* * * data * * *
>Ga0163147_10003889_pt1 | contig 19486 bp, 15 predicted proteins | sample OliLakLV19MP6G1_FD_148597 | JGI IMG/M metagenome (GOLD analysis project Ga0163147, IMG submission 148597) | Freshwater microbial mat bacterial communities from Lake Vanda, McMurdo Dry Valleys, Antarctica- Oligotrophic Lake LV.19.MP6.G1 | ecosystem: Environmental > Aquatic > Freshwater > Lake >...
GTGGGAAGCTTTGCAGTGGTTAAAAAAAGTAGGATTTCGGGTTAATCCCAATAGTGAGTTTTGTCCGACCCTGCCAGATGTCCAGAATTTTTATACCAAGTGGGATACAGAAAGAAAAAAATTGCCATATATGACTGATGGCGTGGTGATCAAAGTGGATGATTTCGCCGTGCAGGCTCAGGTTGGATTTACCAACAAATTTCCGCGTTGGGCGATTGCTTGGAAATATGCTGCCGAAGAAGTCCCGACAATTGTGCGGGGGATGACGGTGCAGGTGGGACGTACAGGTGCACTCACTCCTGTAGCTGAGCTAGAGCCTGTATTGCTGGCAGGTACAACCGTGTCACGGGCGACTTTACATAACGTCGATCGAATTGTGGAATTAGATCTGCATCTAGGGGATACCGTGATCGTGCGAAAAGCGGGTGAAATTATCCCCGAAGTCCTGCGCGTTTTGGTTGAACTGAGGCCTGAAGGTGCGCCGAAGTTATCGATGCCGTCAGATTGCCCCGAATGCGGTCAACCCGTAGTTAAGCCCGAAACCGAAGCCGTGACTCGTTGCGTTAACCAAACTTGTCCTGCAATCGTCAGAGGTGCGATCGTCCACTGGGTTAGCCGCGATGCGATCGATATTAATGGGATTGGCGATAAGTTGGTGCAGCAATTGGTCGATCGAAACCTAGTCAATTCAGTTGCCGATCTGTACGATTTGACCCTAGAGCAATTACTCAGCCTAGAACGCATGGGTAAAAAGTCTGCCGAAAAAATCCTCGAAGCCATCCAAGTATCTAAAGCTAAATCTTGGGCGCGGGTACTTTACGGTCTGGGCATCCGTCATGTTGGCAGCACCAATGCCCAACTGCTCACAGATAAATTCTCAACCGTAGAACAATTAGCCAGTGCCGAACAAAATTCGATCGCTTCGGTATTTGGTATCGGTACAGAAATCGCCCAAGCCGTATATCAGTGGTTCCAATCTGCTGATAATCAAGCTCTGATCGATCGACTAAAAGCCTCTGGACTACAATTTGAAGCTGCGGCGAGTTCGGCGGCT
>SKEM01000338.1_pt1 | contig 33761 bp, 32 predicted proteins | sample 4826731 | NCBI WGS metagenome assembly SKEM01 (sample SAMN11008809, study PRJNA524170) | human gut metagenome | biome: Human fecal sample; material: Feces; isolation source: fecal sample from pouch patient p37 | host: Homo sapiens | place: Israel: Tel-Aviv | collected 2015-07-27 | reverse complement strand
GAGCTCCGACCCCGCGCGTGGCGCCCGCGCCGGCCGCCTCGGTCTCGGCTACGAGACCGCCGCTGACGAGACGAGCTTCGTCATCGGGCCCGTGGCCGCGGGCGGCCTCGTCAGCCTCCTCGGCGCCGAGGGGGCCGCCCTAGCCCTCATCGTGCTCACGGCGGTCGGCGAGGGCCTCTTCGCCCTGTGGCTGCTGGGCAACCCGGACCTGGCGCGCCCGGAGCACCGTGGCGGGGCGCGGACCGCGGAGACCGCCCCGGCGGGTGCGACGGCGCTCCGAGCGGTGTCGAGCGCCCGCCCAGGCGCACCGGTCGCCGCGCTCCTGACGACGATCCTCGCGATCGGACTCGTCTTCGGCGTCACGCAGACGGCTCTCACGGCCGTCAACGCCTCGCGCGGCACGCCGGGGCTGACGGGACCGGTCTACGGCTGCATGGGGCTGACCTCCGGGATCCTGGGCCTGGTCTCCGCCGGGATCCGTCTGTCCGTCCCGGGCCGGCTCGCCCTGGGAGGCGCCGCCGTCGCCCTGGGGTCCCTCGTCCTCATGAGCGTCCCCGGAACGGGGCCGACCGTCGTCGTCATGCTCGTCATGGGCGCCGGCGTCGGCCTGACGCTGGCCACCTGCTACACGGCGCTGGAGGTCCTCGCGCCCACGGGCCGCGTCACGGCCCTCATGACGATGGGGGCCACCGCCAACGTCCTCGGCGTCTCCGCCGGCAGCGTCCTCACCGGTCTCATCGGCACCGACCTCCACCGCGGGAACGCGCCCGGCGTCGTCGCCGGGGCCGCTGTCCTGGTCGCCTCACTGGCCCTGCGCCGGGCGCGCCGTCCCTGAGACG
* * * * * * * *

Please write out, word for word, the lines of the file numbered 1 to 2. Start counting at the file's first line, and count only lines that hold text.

>Ga0163147_10003889_pt1 | contig 19486 bp, 15 predicted proteins | sample OliLakLV19MP6G1_FD_148597 | JGI IMG/M metagenome (GOLD analysis project Ga0163147, IMG submission 148597) | Freshwater microbial mat bacterial communities from Lake Vanda, McMurdo Dry Valleys, Antarctica- Oligotrophic Lake LV.19.MP6.G1 | ecosystem: Environmental > Aquatic > Freshwater > Lake >...
GTGGGAAGCTTTGCAGTGGTTAAAAAAAGTAGGATTTCGGGTTAATCCCAATAGTGAGTTTTGTCCGACCCTGCCAGATGTCCAGAATTTTTATACCAAGTGGGATACAGAAAGAAAAAAATTGCCATATATGACTGATGGCGTGGTGATCAAAGTGGATGATTTCGCCGTGCAGGCTCAGGTTGGATTTACCAACAAATTTCCGCGTTGGGCGATTGCTTGGAAATATGCTGCCGAAGAAGTCCCGACAATTGTGCGGGGGATGACGGTGCAGGTGGGACGTACAGGTGCACTCACTCCTGTAGCTGAGCTAGAGCCTGTATTGCTGGCAGGTACAACCGTGTCACGGGCGACTTTACATAACGTCGATCGAATTGTGGAATTAGATCTGCATCTAGGGGATACCGTGATCGTGCGAAAAGCGGGTGAAATTATCCCCGAAGTCCTGCGCGTTTTGGTTGAACTGAGGCCTGAAGGTGCGCCGAAGTTATCGATGCCGTCAGATTGCCCCGAATGCGGTCAACCCGTAGTTAAGCCCGAAACCGAAGCCGTGACTCGTTGCGTTAACCAAACTTGTCCTGCAATCGTCAGAGGTGCGATCGTCCACTGGGTTAGCCGCGATGCGATCGATATTAATGGGATTGGCGATAAGTTGGTGCAGCAATTGGTCGATCGAAACCTAGTCAATTCAGTTGCCGATCTGTACGATTTGACCCTAGAGCAATTACTCAGCCTAGAACGCATGGGTAAAAAGTCTGCCGAAAAAATCCTCGAAGCCATCCAAGTATCTAAAGCTAAATCTTGGGCGCGGGTACTTTACGGTCTGGGCATCCGTCATGTTGGCAGCACCAATGCCCAACTGCTCACAGATAAATTCTCAACCGTAGAACAATTAGCCAGTGCCGAACAAAATTCGATCGCTTCGGTATTTGGTATCGGTACAGAAATCGCCCAAGCCGTATATCAGTGGTTCCAATCTGCTGATAATCAAGCTCTGATCGATCGACTAAAAGCCTCTGGACTACAATTTGAAGCTGCGGCGAGTTCGGCGGCT